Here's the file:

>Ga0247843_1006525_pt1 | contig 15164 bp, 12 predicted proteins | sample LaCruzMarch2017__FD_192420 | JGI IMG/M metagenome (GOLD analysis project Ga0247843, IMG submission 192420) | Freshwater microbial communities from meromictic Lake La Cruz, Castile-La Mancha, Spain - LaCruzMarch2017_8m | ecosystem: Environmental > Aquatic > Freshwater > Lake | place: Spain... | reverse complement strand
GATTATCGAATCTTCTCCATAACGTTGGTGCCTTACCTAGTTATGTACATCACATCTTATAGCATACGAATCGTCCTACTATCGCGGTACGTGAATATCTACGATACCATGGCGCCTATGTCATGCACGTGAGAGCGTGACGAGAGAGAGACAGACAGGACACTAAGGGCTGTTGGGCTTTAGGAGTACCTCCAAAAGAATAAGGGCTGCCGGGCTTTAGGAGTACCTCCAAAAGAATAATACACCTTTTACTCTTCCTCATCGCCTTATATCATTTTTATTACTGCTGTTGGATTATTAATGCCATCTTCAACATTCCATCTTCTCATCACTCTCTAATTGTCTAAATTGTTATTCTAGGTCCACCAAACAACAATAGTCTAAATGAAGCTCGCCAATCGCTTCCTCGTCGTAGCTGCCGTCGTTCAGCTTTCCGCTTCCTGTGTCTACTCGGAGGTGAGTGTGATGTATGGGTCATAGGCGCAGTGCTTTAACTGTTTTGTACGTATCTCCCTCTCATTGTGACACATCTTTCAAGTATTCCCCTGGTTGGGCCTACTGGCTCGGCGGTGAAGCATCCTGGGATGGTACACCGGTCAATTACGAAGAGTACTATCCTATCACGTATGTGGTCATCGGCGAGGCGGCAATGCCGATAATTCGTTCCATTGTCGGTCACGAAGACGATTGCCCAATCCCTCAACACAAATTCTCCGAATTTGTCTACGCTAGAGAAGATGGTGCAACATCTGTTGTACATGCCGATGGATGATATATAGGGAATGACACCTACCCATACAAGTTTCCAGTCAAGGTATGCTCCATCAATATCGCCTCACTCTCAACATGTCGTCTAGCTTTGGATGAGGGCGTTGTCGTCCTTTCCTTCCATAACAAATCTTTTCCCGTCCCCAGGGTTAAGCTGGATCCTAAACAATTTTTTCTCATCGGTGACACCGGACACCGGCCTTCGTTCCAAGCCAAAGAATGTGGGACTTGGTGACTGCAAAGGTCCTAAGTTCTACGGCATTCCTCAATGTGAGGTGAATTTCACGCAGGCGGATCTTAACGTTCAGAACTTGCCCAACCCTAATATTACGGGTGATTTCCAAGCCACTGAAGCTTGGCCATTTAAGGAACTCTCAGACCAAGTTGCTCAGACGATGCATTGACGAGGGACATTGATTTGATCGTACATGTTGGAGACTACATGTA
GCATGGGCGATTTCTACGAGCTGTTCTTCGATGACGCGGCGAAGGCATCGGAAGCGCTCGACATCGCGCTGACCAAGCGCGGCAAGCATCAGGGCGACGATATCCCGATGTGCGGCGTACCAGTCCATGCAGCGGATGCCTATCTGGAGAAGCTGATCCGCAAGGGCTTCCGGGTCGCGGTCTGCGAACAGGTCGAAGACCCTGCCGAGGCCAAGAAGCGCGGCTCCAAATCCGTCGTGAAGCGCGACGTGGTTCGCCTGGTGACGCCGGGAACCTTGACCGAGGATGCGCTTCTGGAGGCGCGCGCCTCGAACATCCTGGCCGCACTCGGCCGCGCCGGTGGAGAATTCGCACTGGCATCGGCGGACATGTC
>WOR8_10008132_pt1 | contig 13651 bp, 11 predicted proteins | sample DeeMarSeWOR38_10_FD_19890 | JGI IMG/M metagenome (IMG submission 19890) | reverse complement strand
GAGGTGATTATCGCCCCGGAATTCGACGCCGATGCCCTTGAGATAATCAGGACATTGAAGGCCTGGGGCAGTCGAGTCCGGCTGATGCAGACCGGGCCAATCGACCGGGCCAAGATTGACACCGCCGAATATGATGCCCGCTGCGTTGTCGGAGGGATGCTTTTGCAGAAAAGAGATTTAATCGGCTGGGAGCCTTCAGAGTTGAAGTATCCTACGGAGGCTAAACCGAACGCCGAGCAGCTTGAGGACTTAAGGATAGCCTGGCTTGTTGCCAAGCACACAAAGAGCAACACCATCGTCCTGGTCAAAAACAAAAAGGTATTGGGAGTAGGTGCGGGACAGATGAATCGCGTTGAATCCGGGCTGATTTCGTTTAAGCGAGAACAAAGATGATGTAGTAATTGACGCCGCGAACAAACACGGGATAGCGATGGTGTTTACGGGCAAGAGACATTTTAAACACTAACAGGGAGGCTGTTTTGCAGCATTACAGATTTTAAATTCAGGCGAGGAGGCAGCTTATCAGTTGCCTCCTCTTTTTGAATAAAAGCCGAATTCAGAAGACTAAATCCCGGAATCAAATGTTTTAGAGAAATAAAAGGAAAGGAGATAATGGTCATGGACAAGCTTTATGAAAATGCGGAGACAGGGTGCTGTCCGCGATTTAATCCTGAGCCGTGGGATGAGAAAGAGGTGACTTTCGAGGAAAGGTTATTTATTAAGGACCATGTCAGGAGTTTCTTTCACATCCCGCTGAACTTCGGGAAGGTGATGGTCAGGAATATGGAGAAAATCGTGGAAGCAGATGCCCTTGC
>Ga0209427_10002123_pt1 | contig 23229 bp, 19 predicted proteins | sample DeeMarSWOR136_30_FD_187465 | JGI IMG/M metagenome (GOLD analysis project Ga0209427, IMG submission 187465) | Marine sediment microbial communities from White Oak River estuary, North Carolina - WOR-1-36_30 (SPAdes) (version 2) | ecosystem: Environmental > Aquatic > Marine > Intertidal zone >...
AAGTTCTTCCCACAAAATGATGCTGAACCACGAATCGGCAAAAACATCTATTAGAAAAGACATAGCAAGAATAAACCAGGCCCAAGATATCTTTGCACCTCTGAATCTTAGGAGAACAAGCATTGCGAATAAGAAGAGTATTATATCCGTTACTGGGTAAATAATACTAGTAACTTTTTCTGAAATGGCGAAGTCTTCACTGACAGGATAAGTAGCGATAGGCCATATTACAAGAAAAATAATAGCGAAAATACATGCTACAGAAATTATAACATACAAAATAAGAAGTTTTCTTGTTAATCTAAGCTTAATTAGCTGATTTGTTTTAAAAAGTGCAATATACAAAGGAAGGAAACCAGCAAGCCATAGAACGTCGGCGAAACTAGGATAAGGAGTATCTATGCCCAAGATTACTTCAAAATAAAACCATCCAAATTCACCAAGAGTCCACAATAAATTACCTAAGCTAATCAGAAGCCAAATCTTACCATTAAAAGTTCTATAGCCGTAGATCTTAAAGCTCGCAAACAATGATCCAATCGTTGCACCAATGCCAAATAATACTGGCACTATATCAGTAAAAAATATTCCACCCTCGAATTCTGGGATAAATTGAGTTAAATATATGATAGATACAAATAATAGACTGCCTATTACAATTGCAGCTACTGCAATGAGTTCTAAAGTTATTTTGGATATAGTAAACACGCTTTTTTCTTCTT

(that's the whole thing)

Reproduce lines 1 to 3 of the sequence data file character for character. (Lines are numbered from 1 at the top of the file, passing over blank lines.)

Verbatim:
>Ga0247843_1006525_pt1 | contig 15164 bp, 12 predicted proteins | sample LaCruzMarch2017__FD_192420 | JGI IMG/M metagenome (GOLD analysis project Ga0247843, IMG submission 192420) | Freshwater microbial communities from meromictic Lake La Cruz, Castile-La Mancha, Spain - LaCruzMarch2017_8m | ecosystem: Environmental > Aquatic > Freshwater > Lake | place: Spain... | reverse complement strand
GATTATCGAATCTTCTCCATAACGTTGGTGCCTTACCTAGTTATGTACATCACATCTTATAGCATACGAATCGTCCTACTATCGCGGTACGTGAATATCTACGATACCATGGCGCCTATGTCATGCACGTGAGAGCGTGACGAGAGAGAGACAGACAGGACACTAAGGGCTGTTGGGCTTTAGGAGTACCTCCAAAAGAATAAGGGCTGCCGGGCTTTAGGAGTACCTCCAAAAGAATAATACACCTTTTACTCTTCCTCATCGCCTTATATCATTTTTATTACTGCTGTTGGATTATTAATGCCATCTTCAACATTCCATCTTCTCATCACTCTCTAATTGTCTAAATTGTTATTCTAGGTCCACCAAACAACAATAGTCTAAATGAAGCTCGCCAATCGCTTCCTCGTCGTAGCTGCCGTCGTTCAGCTTTCCGCTTCCTGTGTCTACTCGGAGGTGAGTGTGATGTATGGGTCATAGGCGCAGTGCTTTAACTGTTTTGTACGTATCTCCCTCTCATTGTGACACATCTTTCAAGTATTCCCCTGGTTGGGCCTACTGGCTCGGCGGTGAAGCATCCTGGGATGGTACACCGGTCAATTACGAAGAGTACTATCCTATCACGTATGTGGTCATCGGCGAGGCGGCAATGCCGATAATTCGTTCCATTGTCGGTCACGAAGACGATTGCCCAATCCCTCAACACAAATTCTCCGAATTTGTCTACGCTAGAGAAGATGGTGCAACATCTGTTGTACATGCCGATGGATGATATATAGGGAATGACACCTACCCATACAAGTTTCCAGTCAAGGTATGCTCCATCAATATCGCCTCACTCTCAACATGTCGTCTAGCTTTGGATGAGGGCGTTGTCGTCCTTTCCTTCCATAACAAATCTTTTCCCGTCCCCAGGGTTAAGCTGGATCCTAAACAATTTTTTCTCATCGGTGACACCGGACACCGGCCTTCGTTCCAAGCCAAAGAATGTGGGACTTGGTGACTGCAAAGGTCCTAAGTTCTACGGCATTCCTCAATGTGAGGTGAATTTCACGCAGGCGGATCTTAACGTTCAGAACTTGCCCAACCCTAATATTACGGGTGATTTCCAAGCCACTGAAGCTTGGCCATTTAAGGAACTCTCAGACCAAGTTGCTCAGACGATGCATTGACGAGGGACATTGATTTGATCGTACATGTTGGAGACTACATGTA
GCATGGGCGATTTCTACGAGCTGTTCTTCGATGACGCGGCGAAGGCATCGGAAGCGCTCGACATCGCGCTGACCAAGCGCGGCAAGCATCAGGGCGACGATATCCCGATGTGCGGCGTACCAGTCCATGCAGCGGATGCCTATCTGGAGAAGCTGATCCGCAAGGGCTTCCGGGTCGCGGTCTGCGAACAGGTCGAAGACCCTGCCGAGGCCAAGAAGCGCGGCTCCAAATCCGTCGTGAAGCGCGACGTGGTTCGCCTGGTGACGCCGGGAACCTTGACCGAGGATGCGCTTCTGGAGGCGCGCGCCTCGAACATCCTGGCCGCACTCGGCCGCGCCGGTGGAGAATTCGCACTGGCATCGGCGGACATGTC